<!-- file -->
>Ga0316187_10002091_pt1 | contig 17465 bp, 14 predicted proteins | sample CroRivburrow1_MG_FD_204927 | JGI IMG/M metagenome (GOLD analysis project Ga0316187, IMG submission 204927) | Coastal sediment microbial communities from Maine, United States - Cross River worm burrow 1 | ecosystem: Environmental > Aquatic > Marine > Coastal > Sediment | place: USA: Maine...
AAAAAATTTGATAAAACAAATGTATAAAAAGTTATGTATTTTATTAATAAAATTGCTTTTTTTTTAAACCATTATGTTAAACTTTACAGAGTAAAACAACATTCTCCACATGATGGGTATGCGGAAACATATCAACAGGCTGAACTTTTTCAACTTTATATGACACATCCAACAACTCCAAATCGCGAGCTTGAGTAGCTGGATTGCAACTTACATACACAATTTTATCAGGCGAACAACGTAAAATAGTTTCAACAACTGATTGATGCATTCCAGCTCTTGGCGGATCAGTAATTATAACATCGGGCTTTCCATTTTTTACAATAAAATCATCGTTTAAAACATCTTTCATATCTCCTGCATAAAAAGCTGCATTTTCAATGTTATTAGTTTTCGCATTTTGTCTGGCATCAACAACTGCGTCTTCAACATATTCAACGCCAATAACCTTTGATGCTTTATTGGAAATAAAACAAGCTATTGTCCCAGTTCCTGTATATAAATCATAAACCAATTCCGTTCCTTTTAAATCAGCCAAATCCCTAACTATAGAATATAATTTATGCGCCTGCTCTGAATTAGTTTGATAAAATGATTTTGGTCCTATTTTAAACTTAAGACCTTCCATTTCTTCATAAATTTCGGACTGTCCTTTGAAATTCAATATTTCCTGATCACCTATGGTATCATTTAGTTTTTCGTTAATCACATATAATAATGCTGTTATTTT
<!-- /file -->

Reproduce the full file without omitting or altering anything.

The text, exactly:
>Ga0316187_10002091_pt1 | contig 17465 bp, 14 predicted proteins | sample CroRivburrow1_MG_FD_204927 | JGI IMG/M metagenome (GOLD analysis project Ga0316187, IMG submission 204927) | Coastal sediment microbial communities from Maine, United States - Cross River worm burrow 1 | ecosystem: Environmental > Aquatic > Marine > Coastal > Sediment | place: USA: Maine...
AAAAAATTTGATAAAACAAATGTATAAAAAGTTATGTATTTTATTAATAAAATTGCTTTTTTTTTAAACCATTATGTTAAACTTTACAGAGTAAAACAACATTCTCCACATGATGGGTATGCGGAAACATATCAACAGGCTGAACTTTTTCAACTTTATATGACACATCCAACAACTCCAAATCGCGAGCTTGAGTAGCTGGATTGCAACTTACATACACAATTTTATCAGGCGAACAACGTAAAATAGTTTCAACAACTGATTGATGCATTCCAGCTCTTGGCGGATCAGTAATTATAACATCGGGCTTTCCATTTTTTACAATAAAATCATCGTTTAAAACATCTTTCATATCTCCTGCATAAAAAGCTGCATTTTCAATGTTATTAGTTTTCGCATTTTGTCTGGCATCAACAACTGCGTCTTCAACATATTCAACGCCAATAACCTTTGATGCTTTATTGGAAATAAAACAAGCTATTGTCCCAGTTCCTGTATATAAATCATAAACCAATTCCGTTCCTTTTAAATCAGCCAAATCCCTAACTATAGAATATAATTTATGCGCCTGCTCTGAATTAGTTTGATAAAATGATTTTGGTCCTATTTTAAACTTAAGACCTTCCATTTCTTCATAAATTTCGGACTGTCCTTTGAAATTCAATATTTCCTGATCACCTATGGTATCATTTAGTTTTTCGTTAATCACATATAATAATGCTGTTATTTT